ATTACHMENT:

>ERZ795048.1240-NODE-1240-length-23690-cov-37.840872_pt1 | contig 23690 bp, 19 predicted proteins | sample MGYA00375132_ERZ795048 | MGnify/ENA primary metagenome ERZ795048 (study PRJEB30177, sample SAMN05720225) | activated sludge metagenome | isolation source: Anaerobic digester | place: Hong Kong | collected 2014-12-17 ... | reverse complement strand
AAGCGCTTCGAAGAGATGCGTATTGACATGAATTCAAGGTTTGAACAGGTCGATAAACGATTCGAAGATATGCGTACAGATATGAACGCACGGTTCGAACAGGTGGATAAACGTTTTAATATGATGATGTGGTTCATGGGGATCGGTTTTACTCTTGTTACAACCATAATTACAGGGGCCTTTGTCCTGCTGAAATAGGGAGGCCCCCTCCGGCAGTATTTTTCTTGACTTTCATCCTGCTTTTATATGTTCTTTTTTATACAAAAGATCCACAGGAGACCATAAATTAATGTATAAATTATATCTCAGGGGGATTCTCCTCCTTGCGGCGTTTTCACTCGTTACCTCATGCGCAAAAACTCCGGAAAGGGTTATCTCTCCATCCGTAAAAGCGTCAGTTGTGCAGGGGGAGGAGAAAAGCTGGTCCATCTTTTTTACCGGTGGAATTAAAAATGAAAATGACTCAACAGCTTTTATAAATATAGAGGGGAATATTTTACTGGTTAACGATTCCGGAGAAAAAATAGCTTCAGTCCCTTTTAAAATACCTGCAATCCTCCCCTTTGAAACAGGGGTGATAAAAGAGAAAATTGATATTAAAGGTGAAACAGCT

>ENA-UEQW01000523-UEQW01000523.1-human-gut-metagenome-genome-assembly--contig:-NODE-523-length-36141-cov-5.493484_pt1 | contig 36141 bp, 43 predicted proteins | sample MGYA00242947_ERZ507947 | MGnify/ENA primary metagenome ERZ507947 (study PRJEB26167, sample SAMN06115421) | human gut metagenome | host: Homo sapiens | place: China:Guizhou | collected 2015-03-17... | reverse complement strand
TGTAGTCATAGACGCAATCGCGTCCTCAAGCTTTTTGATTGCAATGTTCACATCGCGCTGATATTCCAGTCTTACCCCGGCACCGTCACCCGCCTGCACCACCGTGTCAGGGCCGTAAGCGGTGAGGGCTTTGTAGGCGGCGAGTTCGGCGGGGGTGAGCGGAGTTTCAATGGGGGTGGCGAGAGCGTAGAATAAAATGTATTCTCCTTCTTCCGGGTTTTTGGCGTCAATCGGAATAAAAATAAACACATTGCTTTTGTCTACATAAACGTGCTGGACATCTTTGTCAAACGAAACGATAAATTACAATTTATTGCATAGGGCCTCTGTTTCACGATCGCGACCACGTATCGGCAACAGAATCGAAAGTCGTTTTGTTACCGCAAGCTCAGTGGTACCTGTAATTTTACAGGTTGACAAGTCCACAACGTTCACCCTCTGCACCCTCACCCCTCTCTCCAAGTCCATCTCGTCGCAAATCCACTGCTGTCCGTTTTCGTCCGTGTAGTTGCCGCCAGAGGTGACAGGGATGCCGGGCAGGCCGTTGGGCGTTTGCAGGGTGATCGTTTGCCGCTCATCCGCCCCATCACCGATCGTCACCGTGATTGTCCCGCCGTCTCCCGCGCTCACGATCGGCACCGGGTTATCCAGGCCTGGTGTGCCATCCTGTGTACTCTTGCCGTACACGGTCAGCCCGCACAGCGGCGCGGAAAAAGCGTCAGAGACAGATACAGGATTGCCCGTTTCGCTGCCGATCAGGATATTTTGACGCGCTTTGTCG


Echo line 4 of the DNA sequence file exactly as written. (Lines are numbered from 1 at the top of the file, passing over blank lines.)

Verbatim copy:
TGTAGTCATAGACGCAATCGCGTCCTCAAGCTTTTTGATTGCAATGTTCACATCGCGCTGATATTCCAGTCTTACCCCGGCACCGTCACCCGCCTGCACCACCGTGTCAGGGCCGTAAGCGGTGAGGGCTTTGTAGGCGGCGAGTTCGGCGGGGGTGAGCGGAGTTTCAATGGGGGTGGCGAGAGCGTAGAATAAAATGTATTCTCCTTCTTCCGGGTTTTTGGCGTCAATCGGAATAAAAATAAACACATTGCTTTTGTCTACATAAACGTGCTGGACATCTTTGTCAAACGAAACGATAAATTACAATTTATTGCATAGGGCCTCTGTTTCACGATCGCGACCACGTATCGGCAACAGAATCGAAAGTCGTTTTGTTACCGCAAGCTCAGTGGTACCTGTAATTTTACAGGTTGACAAGTCCACAACGTTCACCCTCTGCACCCTCACCCCTCTCTCCAAGTCCATCTCGTCGCAAATCCACTGCTGTCCGTTTTCGTCCGTGTAGTTGCCGCCAGAGGTGACAGGGATGCCGGGCAGGCCGTTGGGCGTTTGCAGGGTGATCGTTTGCCGCTCATCCGCCCCATCACCGATCGTCACCGTGATTGTCCCGCCGTCTCCCGCGCTCACGATCGGCACCGGGTTATCCAGGCCTGGTGTGCCATCCTGTGTACTCTTGCCGTACACGGTCAGCCCGCACAGCGGCGCGGAAAAAGCGTCAGAGACAGATACAGGATTGCCCGTTTCGCTGCCGATCAGGATATTTTGACGCGCTTTGTCG